Should I Make an Offer in Compromise While Unemployed?
Unemployment as a Factor for Offer in Compromise
An Offer in Compromise is one of the many tools in the tax debt resolution toolbox. An Offer in Compromise is is essentially an offer to make a lump sum payment, or 24 monthly payments to the IRS in an amount less than the entire tax debt amount, which the IRS can choose to accept in full satisfaction of the tax debt. One of the main factors for the IRS to accept or deny an Offer in Compromise is the taxpayer’s “reasonable collection potential”. It would make sense that unemployment would lower ones collection potential, and increase the likelihood of the IRS accepting an Offer in Compromise, right? Well, the answer might surprise you.
First, let us take a look from the perspective of an employed person making an Offer in Compromise to the IRS. An employed person makes X dollars. The IRS knows this person made X dollars last month, X dollars this month, and will likely make X dollars next month. The employed persons collection potential is fairly certain. The IRS can look at the level of income and determine if the offer they made is reasonable.
The income of an unemployed person is less certain. If a person made $100,000 a year last year but is currently unemployed, who is to say they won’t go right back to making decent income next month or next year, or some time after the offer in compromise is accepted? Perhaps they will make even more money than before. Perhaps if the IRS holds out, they will be able to get payment in full for your tax liability, maybe even garnish your wages directly. The bottom line is that unemployment adds another factor for the IRS to consider when evaluating an offer in compromise; a factor that can work against the taxpayer!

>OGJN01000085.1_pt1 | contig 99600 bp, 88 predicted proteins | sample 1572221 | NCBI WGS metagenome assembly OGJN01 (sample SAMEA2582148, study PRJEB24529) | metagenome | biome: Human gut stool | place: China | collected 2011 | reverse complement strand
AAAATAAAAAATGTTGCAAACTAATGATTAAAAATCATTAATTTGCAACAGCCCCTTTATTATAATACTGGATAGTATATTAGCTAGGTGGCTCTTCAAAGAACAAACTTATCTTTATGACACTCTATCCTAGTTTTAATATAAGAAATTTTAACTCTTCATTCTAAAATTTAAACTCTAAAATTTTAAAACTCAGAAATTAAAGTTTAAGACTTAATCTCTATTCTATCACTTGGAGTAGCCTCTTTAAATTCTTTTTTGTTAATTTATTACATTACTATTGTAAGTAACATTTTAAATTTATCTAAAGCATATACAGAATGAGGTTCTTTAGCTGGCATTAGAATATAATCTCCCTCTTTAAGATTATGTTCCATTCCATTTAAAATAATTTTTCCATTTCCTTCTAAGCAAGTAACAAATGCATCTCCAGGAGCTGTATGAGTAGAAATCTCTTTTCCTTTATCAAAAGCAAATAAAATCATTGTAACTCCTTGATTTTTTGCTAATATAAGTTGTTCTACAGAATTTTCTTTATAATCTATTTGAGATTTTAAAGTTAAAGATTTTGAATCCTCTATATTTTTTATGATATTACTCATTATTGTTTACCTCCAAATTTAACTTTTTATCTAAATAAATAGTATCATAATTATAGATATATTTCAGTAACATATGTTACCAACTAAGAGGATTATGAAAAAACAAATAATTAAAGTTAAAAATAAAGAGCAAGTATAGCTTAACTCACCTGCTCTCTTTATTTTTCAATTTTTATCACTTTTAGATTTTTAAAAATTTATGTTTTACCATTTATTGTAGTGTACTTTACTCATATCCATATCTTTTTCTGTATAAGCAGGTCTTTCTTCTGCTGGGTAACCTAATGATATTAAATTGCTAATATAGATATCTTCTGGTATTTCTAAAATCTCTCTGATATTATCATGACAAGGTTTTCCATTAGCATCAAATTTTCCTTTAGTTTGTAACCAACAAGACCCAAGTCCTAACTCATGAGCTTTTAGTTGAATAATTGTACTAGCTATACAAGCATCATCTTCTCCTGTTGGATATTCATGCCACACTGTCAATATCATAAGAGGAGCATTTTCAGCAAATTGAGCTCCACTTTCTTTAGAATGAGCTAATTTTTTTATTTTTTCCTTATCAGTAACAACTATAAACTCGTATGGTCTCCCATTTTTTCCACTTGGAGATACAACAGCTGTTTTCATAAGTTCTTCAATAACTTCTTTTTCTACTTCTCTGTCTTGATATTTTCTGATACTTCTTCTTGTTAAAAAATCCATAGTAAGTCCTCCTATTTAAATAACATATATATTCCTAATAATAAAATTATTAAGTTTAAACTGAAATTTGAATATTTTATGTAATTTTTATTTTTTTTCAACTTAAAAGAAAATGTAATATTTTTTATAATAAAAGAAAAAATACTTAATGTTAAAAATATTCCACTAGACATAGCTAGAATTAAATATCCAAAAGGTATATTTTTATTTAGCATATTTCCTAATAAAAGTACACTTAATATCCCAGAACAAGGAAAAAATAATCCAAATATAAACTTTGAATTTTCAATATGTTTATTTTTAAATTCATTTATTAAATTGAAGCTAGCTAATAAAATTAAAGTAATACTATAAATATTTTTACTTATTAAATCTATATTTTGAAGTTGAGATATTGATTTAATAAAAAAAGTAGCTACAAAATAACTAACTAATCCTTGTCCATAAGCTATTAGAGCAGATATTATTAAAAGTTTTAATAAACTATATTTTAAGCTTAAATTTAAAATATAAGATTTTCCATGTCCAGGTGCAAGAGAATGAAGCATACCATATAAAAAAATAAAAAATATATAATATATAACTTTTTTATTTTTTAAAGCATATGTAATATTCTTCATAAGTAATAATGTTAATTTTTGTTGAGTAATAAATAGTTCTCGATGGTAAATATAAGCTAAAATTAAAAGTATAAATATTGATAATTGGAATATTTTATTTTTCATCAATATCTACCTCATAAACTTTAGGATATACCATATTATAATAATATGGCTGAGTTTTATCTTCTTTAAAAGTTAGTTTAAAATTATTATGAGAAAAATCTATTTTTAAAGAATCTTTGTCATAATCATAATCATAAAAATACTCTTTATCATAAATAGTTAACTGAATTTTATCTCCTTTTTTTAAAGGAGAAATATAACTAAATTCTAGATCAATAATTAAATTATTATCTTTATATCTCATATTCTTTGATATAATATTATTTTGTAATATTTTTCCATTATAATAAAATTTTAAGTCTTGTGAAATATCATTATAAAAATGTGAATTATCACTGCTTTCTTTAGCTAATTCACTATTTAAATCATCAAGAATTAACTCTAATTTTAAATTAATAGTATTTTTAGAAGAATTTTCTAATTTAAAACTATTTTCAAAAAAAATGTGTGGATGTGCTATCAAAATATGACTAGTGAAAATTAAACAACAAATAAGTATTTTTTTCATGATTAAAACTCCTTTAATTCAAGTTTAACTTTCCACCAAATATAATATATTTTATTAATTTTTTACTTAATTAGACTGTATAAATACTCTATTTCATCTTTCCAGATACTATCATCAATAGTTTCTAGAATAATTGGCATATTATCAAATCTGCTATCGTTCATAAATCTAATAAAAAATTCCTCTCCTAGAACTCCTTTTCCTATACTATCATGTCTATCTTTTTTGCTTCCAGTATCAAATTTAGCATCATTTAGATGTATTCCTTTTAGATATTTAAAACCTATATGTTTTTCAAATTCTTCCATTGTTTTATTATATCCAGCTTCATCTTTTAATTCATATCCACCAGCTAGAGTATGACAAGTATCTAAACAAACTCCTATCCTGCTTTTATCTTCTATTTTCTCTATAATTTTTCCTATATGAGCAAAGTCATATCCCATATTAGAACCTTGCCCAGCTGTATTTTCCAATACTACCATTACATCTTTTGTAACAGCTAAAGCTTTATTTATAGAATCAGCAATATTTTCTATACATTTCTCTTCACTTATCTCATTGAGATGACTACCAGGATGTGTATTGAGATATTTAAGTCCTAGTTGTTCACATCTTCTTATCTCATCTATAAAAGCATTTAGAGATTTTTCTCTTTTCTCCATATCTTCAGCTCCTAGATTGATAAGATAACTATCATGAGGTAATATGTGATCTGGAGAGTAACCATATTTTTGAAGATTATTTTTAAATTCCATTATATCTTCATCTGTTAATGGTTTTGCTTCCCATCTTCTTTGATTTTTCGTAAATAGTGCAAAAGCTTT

How Can G&G Law, LLC Help Unemployed Taxpayers with Tax Debt?
Just because you are unemployed does not mean that your offer in compromise will get rejected. As competent and experienced tax resolution attorneys, we can lessen the affect unemployment has on the offer in compromise consideration process by:
- explaining to the IRS that employment in the near future is not likely;
- finding and presenting evidence of a loss in future earning capacity; and/or
- offering the IRS a reason why future employment will not affect collection potential.
Should Unemployed Taxpayers Make an Offer in Compromise?
Nothing prevents an unemployed person from making an offer in compromise. However, while you CAN make an offer while unemployed, the more important question is: SHOULD you?
Every case is different. The reason one owes a tax debt to the IRS, how long they have owed it, the amount of the tax debt, and the financial circumstances of the taxpayer are different in every situation. Without reviewing the totality of the circumstances, it is impossible to make a recommendation. However, there are other options for settling tax debt besides an offer in compromise. You can have your accounts marked “Currently Not Collectible” due to unemployment, which will stop the IRS from taking your savings until your financial situation improves. You can get set up with a Partial Payment installment Agreement that is manageable with your limited financial capacity. If your finances are totally unmanageable, you may even be a candidate for bankruptcy.
Before proceeding with any tax resolution method with the IRS, you should consult a tax resolution professional. Only someone with a full understanding of your situation and a complete knowledge of IRS policy and procedure can properly advise you on how to proceed. If you need to resolve a tax debt with the IRS, we are here to help. We are not simply some tax hotline from an infomercial: Call 203-740-1400 to speak to a tax resolution attorney.